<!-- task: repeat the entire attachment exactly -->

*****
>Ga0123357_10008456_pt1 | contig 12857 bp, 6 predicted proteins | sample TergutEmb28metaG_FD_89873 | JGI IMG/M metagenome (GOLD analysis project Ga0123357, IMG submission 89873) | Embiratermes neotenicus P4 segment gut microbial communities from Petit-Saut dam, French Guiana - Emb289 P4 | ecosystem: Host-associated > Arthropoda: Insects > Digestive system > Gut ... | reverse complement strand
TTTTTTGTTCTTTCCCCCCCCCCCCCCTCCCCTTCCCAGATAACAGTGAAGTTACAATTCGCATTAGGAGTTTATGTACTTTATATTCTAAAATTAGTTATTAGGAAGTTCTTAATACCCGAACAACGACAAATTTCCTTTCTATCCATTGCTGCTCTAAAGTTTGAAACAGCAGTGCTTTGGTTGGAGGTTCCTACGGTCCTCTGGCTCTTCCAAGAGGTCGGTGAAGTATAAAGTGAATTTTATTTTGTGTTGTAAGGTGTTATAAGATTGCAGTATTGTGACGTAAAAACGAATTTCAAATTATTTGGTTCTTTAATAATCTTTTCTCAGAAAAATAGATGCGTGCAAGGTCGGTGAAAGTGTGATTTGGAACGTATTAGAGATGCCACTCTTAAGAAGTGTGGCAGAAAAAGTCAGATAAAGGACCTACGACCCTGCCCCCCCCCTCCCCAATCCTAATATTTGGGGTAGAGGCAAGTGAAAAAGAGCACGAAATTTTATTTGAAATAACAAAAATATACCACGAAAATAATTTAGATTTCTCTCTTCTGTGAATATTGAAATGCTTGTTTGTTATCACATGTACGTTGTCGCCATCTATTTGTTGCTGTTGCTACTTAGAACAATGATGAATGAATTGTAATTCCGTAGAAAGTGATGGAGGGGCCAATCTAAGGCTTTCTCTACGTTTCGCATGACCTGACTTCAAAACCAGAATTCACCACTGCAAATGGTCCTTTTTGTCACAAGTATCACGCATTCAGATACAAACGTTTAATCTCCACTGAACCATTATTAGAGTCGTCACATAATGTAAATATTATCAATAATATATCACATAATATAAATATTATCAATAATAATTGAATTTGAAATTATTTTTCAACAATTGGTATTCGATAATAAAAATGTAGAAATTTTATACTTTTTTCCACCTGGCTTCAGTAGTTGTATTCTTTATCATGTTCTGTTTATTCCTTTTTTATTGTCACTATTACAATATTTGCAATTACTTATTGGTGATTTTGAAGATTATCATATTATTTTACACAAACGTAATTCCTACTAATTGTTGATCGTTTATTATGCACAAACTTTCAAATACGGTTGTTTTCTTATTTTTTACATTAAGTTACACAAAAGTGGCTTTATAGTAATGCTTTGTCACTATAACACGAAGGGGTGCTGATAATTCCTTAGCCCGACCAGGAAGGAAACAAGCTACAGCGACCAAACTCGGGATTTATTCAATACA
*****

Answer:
>Ga0123357_10008456_pt1 | contig 12857 bp, 6 predicted proteins | sample TergutEmb28metaG_FD_89873 | JGI IMG/M metagenome (GOLD analysis project Ga0123357, IMG submission 89873) | Embiratermes neotenicus P4 segment gut microbial communities from Petit-Saut dam, French Guiana - Emb289 P4 | ecosystem: Host-associated > Arthropoda: Insects > Digestive system > Gut ... | reverse complement strand
TTTTTTGTTCTTTCCCCCCCCCCCCCCTCCCCTTCCCAGATAACAGTGAAGTTACAATTCGCATTAGGAGTTTATGTACTTTATATTCTAAAATTAGTTATTAGGAAGTTCTTAATACCCGAACAACGACAAATTTCCTTTCTATCCATTGCTGCTCTAAAGTTTGAAACAGCAGTGCTTTGGTTGGAGGTTCCTACGGTCCTCTGGCTCTTCCAAGAGGTCGGTGAAGTATAAAGTGAATTTTATTTTGTGTTGTAAGGTGTTATAAGATTGCAGTATTGTGACGTAAAAACGAATTTCAAATTATTTGGTTCTTTAATAATCTTTTCTCAGAAAAATAGATGCGTGCAAGGTCGGTGAAAGTGTGATTTGGAACGTATTAGAGATGCCACTCTTAAGAAGTGTGGCAGAAAAAGTCAGATAAAGGACCTACGACCCTGCCCCCCCCCTCCCCAATCCTAATATTTGGGGTAGAGGCAAGTGAAAAAGAGCACGAAATTTTATTTGAAATAACAAAAATATACCACGAAAATAATTTAGATTTCTCTCTTCTGTGAATATTGAAATGCTTGTTTGTTATCACATGTACGTTGTCGCCATCTATTTGTTGCTGTTGCTACTTAGAACAATGATGAATGAATTGTAATTCCGTAGAAAGTGATGGAGGGGCCAATCTAAGGCTTTCTCTACGTTTCGCATGACCTGACTTCAAAACCAGAATTCACCACTGCAAATGGTCCTTTTTGTCACAAGTATCACGCATTCAGATACAAACGTTTAATCTCCACTGAACCATTATTAGAGTCGTCACATAATGTAAATATTATCAATAATATATCACATAATATAAATATTATCAATAATAATTGAATTTGAAATTATTTTTCAACAATTGGTATTCGATAATAAAAATGTAGAAATTTTATACTTTTTTCCACCTGGCTTCAGTAGTTGTATTCTTTATCATGTTCTGTTTATTCCTTTTTTATTGTCACTATTACAATATTTGCAATTACTTATTGGTGATTTTGAAGATTATCATATTATTTTACACAAACGTAATTCCTACTAATTGTTGATCGTTTATTATGCACAAACTTTCAAATACGGTTGTTTTCTTATTTTTTACATTAAGTTACACAAAAGTGGCTTTATAGTAATGCTTTGTCACTATAACACGAAGGGGTGCTGATAATTCCTTAGCCCGACCAGGAAGGAAACAAGCTACAGCGACCAAACTCGGGATTTATTCAATACA